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Indiana Eviction Justice Network's new website aims to add more monitors to eviction courts

A piece of paper is tucked between a doorknob and doorjam. It reads: 30 Day Notice to Pay or Quit.
Lauren Chapman
IPB News
The Indiana Eviction Justice Network began as a group of teams based in religious congregations in central Indiana that sent people to eviction courts to monitor what happened there.

The Indiana Eviction Justice Network has launched a website that it hopes will help its court watching program spread to more communities across the state.

The network began as a group of teams based in religious congregations in central Indiana that sent people to eviction courts to monitor what happened there.

Rabbi Aaron Spiegel said those court monitors help increase transparency and have impacted the process.

“My favorite example is one of the judges who regularly would give people 72 hours to vacate their homes is now giving five days,” Spiegel said.

The network’s new website helps people learn about the court watching program and connects them with training and resources.

“The tool that we created now gives the court watchers questions per case that they … check boxes and then they’re going back after they court watch and entering the data into the site,” Spiegel said.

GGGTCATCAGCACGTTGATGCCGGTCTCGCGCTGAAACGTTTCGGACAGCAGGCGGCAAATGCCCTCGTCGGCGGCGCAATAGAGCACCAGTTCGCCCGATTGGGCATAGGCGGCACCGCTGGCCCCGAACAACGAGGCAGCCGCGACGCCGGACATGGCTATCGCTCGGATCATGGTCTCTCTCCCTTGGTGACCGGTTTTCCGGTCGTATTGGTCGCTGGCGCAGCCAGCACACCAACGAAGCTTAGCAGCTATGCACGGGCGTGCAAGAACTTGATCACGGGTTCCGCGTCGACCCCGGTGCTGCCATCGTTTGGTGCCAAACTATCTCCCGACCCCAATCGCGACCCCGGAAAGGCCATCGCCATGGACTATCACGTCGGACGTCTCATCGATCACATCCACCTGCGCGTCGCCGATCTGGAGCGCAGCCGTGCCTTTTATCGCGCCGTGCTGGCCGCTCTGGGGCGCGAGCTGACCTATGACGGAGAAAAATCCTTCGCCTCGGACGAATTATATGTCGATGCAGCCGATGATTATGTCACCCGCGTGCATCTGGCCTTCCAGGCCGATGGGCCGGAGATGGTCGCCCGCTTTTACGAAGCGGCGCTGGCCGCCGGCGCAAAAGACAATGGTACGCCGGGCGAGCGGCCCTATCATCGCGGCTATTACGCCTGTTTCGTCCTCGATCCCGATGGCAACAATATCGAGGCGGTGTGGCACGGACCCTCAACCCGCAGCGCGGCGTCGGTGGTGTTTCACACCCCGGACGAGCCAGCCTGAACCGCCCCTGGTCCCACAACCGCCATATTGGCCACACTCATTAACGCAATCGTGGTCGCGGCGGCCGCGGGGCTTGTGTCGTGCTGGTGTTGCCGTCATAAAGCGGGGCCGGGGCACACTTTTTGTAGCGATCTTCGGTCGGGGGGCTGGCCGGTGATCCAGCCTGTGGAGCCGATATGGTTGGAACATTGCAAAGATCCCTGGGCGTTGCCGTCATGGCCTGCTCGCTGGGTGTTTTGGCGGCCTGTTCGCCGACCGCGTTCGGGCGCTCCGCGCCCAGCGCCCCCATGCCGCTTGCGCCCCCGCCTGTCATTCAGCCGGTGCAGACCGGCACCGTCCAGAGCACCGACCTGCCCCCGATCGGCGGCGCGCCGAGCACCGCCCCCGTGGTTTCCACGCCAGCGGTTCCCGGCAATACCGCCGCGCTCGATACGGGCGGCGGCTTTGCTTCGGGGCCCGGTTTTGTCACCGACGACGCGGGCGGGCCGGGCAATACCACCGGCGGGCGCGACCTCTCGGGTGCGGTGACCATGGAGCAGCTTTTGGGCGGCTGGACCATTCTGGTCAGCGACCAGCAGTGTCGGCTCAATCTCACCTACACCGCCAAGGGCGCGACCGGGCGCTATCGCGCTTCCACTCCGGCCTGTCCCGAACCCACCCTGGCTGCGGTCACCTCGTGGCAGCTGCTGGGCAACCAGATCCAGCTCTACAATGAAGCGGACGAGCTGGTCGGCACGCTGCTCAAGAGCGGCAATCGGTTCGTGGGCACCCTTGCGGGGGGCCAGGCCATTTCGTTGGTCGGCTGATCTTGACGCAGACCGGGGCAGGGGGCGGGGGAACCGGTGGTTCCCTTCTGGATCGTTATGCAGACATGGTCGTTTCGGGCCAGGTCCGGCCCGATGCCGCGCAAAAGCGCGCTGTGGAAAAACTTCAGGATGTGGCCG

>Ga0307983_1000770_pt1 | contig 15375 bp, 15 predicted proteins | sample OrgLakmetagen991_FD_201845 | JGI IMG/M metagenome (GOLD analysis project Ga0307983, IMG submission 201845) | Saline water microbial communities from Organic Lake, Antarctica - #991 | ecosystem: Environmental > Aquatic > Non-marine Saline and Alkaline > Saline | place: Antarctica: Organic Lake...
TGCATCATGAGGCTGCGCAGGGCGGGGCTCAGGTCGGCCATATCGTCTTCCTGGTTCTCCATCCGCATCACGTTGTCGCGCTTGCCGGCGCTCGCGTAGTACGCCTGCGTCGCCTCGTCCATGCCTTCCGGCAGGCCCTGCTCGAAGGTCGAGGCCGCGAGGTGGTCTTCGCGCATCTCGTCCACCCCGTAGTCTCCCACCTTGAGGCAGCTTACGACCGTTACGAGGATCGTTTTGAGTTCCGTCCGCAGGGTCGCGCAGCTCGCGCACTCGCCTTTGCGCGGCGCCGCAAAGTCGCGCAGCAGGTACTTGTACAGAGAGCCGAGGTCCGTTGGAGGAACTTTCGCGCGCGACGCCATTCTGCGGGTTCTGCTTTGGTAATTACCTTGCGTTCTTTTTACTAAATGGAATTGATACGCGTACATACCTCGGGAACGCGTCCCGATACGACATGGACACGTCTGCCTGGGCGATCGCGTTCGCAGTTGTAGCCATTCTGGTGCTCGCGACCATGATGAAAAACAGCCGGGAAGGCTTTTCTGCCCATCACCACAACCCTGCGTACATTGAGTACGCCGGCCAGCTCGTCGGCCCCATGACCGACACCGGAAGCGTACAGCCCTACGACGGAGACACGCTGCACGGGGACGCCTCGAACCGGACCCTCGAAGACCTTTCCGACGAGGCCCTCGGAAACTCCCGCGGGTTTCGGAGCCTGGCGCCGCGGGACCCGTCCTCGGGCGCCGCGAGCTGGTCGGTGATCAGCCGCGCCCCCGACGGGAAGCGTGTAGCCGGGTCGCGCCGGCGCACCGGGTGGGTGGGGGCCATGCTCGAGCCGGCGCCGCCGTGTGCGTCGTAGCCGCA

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Questions include whether children were present, whether the tenant was represented by a lawyer, and whether tenants were allowed to speak in court.

Spiegel said the Indiana court system gathers high-level, aggregate information about evictions, but does not have data about what actually goes in the courtroom.

He said the data gathered by court watchers backs up what anecdotal evidence was telling them.

“Tenants rarely, if ever, have any legal representation,” Spiegel said. “It’s far and away overrepresented by women of color.”

Spiegel said there are currently about 50 court watchers. And he said the biggest problem is burnout.

“It’s really hard to do this work,” Spiegel said. “It’s hard to sit in a courtroom for two or three hours and watch people be abused.”

Spiegel said the existing congregation-based teams have support systems in place, including group meetings. He said the network is exploring support for new court watchers brought on board through the website, who likely won’t work in teams.

Brandon is our Statehouse bureau chief. Contact him at or follow him on Twitter at @brandonjsmith5.

Brandon Smith has covered the Statehouse for Indiana Public Broadcasting for more than a decade, spanning three governors and a dozen legislative sessions. He's also the host of Indiana Week in Review, a weekly political and policy discussion program seen and heard across the state. He previously worked at KBIA in Columbia, Missouri and WSPY in Plano, Illinois. His first job in radio was in another state capitol - Jefferson City, Missouri - as a reporter for three stations around the Show-Me State.